Peru is known for monumental structures carved out of stone: step pyramids, the ruins of Machu Picchu and Choquequirao, the list goes on. One new tourist attraction that can be added to this list of incredible stone structures is called Apukunaq Tianan, or “the abode of the gods.”
Located only a 40-minute drive away from the capital city of Lima, the curiosity is a group of giant figures carved into the rock - a Peruvian version of Mt. Rushmore or the Leshan Giant Buddha, if you will.
Created by the Peruvian sculptor Michael de Titan, Apukunaq Tianan portrays Incan gods and other mythological creatures. Among the figures depicted at the abode of the gods is the creator deity Viracocha, the Incan mother goddess Pachamama, a giant puma, and Túpac Amaru, the last monarch of the Neo-Inca State.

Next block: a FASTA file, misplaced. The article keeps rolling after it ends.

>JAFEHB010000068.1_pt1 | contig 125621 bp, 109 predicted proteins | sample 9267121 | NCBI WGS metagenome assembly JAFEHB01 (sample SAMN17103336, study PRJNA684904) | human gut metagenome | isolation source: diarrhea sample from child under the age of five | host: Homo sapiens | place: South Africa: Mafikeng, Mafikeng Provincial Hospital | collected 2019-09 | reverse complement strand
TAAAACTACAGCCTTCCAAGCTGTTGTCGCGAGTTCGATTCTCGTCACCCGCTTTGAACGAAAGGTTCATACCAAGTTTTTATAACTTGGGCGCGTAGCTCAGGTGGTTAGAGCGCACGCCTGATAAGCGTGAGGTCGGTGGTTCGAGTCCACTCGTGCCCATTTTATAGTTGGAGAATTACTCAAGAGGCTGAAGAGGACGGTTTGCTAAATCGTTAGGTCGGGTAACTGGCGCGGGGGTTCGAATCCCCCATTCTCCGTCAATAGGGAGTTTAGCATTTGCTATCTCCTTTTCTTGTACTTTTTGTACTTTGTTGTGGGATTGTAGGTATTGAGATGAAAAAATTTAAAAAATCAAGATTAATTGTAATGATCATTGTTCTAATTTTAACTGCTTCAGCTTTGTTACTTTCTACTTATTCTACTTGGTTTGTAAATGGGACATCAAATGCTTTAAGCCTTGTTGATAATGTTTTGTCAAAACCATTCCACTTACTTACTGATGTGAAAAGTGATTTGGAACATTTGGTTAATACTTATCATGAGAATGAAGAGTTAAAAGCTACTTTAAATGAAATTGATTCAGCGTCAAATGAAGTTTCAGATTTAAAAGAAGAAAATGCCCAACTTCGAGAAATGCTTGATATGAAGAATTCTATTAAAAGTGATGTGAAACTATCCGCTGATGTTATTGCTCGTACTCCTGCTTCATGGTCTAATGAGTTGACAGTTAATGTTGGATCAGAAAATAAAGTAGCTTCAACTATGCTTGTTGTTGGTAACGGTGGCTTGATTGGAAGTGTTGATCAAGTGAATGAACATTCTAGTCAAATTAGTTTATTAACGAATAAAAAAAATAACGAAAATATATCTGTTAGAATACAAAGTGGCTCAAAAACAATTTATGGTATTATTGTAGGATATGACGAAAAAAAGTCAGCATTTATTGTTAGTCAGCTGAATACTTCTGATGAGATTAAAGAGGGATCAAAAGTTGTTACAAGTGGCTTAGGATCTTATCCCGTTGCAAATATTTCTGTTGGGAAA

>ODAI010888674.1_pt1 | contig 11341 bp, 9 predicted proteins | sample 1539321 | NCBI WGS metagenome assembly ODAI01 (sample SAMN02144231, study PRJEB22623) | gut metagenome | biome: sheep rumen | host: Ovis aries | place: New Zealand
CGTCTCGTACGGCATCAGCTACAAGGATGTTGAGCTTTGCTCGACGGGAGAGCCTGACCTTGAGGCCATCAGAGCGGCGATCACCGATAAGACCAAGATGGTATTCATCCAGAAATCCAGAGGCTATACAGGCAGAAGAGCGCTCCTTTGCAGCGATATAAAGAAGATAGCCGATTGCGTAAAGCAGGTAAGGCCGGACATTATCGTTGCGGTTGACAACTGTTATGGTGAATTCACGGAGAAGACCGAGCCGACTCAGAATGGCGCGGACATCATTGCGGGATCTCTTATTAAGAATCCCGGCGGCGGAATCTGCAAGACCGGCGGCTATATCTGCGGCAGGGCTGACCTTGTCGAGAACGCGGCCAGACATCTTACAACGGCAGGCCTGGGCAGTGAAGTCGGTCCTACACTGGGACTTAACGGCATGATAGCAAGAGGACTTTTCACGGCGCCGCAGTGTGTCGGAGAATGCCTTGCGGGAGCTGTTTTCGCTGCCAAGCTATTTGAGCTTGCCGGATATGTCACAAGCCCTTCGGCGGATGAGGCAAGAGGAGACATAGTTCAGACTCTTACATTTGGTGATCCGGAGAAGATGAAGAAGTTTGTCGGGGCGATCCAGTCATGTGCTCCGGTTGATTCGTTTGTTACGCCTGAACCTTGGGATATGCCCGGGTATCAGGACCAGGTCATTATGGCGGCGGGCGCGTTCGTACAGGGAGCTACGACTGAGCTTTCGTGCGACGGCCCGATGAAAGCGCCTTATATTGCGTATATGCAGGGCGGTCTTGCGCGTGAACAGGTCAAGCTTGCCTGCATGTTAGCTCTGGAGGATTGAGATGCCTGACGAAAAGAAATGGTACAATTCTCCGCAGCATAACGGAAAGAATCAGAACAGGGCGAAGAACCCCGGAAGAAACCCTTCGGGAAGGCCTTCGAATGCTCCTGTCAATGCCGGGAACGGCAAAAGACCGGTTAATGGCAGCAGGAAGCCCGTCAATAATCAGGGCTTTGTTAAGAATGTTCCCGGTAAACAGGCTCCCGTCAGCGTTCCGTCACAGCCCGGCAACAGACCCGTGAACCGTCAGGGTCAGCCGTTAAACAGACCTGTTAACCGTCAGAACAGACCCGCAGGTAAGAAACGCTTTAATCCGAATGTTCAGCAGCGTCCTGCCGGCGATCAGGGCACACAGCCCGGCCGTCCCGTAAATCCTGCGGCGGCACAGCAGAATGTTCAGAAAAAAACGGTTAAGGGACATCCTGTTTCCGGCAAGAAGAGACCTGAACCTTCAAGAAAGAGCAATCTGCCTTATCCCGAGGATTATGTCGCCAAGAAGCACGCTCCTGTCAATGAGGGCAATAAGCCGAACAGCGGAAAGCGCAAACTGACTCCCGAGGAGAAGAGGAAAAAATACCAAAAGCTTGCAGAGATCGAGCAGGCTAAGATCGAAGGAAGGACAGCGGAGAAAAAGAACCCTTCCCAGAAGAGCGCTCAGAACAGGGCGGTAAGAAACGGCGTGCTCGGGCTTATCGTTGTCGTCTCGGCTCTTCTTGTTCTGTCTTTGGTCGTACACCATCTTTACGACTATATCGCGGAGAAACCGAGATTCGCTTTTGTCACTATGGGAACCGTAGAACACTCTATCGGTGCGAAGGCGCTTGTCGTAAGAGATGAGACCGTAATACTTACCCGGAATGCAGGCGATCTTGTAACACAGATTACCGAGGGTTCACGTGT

The sculptures range from 5-17 meters (around 49-56 ft) in height, and the sculptor used exclusively a hammer and chisel to create each figure. Scroll down to view more pictures of this beautiful place.
The abode of the gods opened in 2021 to mark the two-hundredth anniversary of Peru's independence and became an instant hit among tourists. For those of you interested in visiting this beautiful place, it’s located a mere 13 kilometers (a little over 8 miles) from the Plaza de Armas of Cusco in the district of Poroy.
Bonus Video - a trip to Apukunaq Tianan
H/T: My Modern Met
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